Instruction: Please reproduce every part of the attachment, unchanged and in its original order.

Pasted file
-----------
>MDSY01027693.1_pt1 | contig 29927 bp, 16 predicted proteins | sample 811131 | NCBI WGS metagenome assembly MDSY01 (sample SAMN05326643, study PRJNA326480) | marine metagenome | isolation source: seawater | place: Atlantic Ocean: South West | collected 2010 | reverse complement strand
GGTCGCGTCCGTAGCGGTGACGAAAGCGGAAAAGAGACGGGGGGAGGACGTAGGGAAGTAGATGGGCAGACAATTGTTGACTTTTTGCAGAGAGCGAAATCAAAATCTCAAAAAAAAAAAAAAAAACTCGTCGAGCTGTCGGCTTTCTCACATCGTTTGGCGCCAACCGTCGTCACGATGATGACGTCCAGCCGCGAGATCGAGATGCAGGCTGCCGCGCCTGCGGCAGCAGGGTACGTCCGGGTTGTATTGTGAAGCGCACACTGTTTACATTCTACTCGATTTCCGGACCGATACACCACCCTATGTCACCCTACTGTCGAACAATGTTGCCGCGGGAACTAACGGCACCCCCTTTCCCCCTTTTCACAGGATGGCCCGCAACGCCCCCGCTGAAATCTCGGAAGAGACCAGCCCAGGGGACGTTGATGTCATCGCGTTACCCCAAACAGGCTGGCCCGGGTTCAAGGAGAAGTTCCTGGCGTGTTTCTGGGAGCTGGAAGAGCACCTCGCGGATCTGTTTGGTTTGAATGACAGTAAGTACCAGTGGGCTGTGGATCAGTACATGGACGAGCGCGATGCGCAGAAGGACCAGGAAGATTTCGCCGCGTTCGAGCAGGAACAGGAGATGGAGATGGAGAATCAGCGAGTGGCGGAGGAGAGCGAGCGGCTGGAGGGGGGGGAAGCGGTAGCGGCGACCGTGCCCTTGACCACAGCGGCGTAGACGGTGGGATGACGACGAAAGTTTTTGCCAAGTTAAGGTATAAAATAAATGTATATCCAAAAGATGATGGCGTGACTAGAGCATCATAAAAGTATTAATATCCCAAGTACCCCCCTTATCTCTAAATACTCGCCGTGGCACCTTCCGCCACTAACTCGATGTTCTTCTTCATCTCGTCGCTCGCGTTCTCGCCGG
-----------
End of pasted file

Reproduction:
>MDSY01027693.1_pt1 | contig 29927 bp, 16 predicted proteins | sample 811131 | NCBI WGS metagenome assembly MDSY01 (sample SAMN05326643, study PRJNA326480) | marine metagenome | isolation source: seawater | place: Atlantic Ocean: South West | collected 2010 | reverse complement strand
GGTCGCGTCCGTAGCGGTGACGAAAGCGGAAAAGAGACGGGGGGAGGACGTAGGGAAGTAGATGGGCAGACAATTGTTGACTTTTTGCAGAGAGCGAAATCAAAATCTCAAAAAAAAAAAAAAAAACTCGTCGAGCTGTCGGCTTTCTCACATCGTTTGGCGCCAACCGTCGTCACGATGATGACGTCCAGCCGCGAGATCGAGATGCAGGCTGCCGCGCCTGCGGCAGCAGGGTACGTCCGGGTTGTATTGTGAAGCGCACACTGTTTACATTCTACTCGATTTCCGGACCGATACACCACCCTATGTCACCCTACTGTCGAACAATGTTGCCGCGGGAACTAACGGCACCCCCTTTCCCCCTTTTCACAGGATGGCCCGCAACGCCCCCGCTGAAATCTCGGAAGAGACCAGCCCAGGGGACGTTGATGTCATCGCGTTACCCCAAACAGGCTGGCCCGGGTTCAAGGAGAAGTTCCTGGCGTGTTTCTGGGAGCTGGAAGAGCACCTCGCGGATCTGTTTGGTTTGAATGACAGTAAGTACCAGTGGGCTGTGGATCAGTACATGGACGAGCGCGATGCGCAGAAGGACCAGGAAGATTTCGCCGCGTTCGAGCAGGAACAGGAGATGGAGATGGAGAATCAGCGAGTGGCGGAGGAGAGCGAGCGGCTGGAGGGGGGGGAAGCGGTAGCGGCGACCGTGCCCTTGACCACAGCGGCGTAGACGGTGGGATGACGACGAAAGTTTTTGCCAAGTTAAGGTATAAAATAAATGTATATCCAAAAGATGATGGCGTGACTAGAGCATCATAAAAGTATTAATATCCCAAGTACCCCCCTTATCTCTAAATACTCGCCGTGGCACCTTCCGCCACTAACTCGATGTTCTTCTTCATCTCGTCGCTCGCGTTCTCGCCGG